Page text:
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«My friends and I have been coddled long enough by a billionaire-friendly Congress. It’s time for our government to get serious about shared sacrifice.»

— Warren Buffer, NYT 15/08/11

On the the differences between the taxes to labour and the taxes to capital in USA.

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How gvsig manages the snappers

Last week I paired together with Francisco Puga to review the status of opencadtools. As Fran is doing a great work in preparing the integration of opencadtools as default CAD tools in gvSIG, I wanted to know first hand how it was going. iCarto and Cartolab were kind enough to sponsor this pairing session. One of the results, apart from working with Fran -which is always motivating and enjoyable, per se-, was a deeper understanding on how snappers work in gvSIG, which is something I had asked myself sometimes. And, as one of the improvements of opencadtools is a followgeometry snapper, it seems a good goal to review that part of the project. Find below the summary:

CADToolAdapter class in extCAD extension maintains a list of snappers and layers to snap to from the editing layer. When the mouse is moved, the snappers are recalculated following this algorithm (note that the code below is the core of the method, some other parts/casts and boilerplate code is missing):

ArrayList snappers = SnapConfigPage.getActivesSnappers();
ILayerEdited layerInEdition =
ArrayList layersToSnap = layerInEdition.getLayersToSnap();

for (FLyrVect layer : layersToSnap) {

    // Getting the set of geometries within the envelope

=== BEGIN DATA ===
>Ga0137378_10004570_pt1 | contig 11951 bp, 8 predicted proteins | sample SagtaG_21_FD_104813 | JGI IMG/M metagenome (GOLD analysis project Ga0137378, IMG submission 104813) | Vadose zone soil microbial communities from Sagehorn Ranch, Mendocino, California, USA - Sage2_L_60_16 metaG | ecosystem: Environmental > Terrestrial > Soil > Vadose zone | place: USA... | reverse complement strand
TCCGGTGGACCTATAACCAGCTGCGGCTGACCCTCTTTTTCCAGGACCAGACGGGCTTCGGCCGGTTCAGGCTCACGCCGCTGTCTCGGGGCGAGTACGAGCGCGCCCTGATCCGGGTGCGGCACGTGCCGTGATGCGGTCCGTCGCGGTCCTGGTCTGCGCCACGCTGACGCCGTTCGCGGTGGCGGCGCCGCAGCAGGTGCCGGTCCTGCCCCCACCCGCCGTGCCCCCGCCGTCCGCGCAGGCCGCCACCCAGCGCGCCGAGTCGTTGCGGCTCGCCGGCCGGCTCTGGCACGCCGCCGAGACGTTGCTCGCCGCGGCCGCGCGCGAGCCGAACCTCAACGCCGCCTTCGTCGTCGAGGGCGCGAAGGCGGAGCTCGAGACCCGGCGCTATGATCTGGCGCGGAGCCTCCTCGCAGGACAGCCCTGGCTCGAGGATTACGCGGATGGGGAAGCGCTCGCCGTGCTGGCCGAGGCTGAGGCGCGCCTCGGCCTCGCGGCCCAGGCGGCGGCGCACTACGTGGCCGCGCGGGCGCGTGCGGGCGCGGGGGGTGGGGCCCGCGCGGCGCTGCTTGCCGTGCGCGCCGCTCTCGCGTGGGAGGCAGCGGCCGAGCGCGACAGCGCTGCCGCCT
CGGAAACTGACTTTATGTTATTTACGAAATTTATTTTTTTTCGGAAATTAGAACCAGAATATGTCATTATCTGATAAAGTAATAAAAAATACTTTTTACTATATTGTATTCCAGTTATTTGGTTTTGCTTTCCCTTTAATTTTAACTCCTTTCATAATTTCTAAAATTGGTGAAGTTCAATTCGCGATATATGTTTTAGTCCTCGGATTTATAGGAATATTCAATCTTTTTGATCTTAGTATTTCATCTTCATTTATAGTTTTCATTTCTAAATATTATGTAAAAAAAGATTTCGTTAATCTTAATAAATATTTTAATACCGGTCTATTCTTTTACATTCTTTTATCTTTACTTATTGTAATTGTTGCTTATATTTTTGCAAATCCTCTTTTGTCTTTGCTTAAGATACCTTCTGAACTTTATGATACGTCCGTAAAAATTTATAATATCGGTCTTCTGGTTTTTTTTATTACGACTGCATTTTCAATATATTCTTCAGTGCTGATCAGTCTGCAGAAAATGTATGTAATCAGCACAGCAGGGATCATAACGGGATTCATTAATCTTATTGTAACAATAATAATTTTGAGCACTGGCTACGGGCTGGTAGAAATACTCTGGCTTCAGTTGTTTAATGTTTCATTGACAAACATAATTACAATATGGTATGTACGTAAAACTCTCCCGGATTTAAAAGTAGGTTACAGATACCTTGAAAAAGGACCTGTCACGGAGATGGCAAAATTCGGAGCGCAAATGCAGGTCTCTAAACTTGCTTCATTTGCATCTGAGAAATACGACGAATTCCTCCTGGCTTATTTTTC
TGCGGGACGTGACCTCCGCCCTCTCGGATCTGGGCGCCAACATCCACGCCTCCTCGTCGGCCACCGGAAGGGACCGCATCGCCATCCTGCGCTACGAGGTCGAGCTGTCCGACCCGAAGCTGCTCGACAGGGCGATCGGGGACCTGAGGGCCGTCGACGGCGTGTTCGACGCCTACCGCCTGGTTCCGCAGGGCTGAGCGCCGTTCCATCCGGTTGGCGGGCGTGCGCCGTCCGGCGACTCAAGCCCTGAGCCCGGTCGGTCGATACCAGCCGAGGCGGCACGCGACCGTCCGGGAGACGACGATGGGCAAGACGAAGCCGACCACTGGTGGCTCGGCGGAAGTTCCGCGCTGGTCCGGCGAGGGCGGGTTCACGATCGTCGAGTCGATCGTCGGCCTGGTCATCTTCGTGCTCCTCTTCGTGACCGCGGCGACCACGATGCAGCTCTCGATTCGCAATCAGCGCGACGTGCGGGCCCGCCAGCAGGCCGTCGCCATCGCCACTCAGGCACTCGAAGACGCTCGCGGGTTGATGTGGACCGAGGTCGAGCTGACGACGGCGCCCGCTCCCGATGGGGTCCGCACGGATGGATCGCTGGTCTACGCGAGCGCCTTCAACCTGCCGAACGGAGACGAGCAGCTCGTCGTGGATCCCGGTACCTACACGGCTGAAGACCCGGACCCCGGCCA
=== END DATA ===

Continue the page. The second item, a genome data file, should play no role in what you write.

// The envelope is calculated based on the tolerance the user wants
    SpatialCache cache = layer.getSpatialCache();
    List geometries = cache.query(envelope);

    // Updating the nearest point
    for (Feature geomToSnap : geometries){
        for (int i=0; i distance){
                minimunDistance = distance;

This algorithm is executed every time the user move the mouse and is very quick if you have few layers to snap to. But, as the number of layer to check increases, the editing process becomes very slow. Besides, as a comment of software design, after reviewing this part of code, I like the way the snappers fit in gvsig cad tools. If you want to add a new snapper, just need to implement ISnapperVectorial interface and make getSnapToPoint method to return the nearest point to the position of the mouse. So, designing your own snappers is very easy!

By the way, if you feel like replying how other GIS applications (QGIS, uDig, …) manage the snappers, I’d be more than happy to hear and learn that!

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Two stories on developing software applications. In both cases the client is the public administration, but the way every one was managed and build was quite different:
  • Lean from the trenches, de Henrik Kniberg. Tell the history of how the PUST was built: PUST is an acronym of “Polisens mobila Utrednings Stöd”, a national-wide application for Swedish policemen.
  • Who killed the virtual case file, a very instructive showcase on the famous failure of VCF, an application to manage cases developed by the FBI.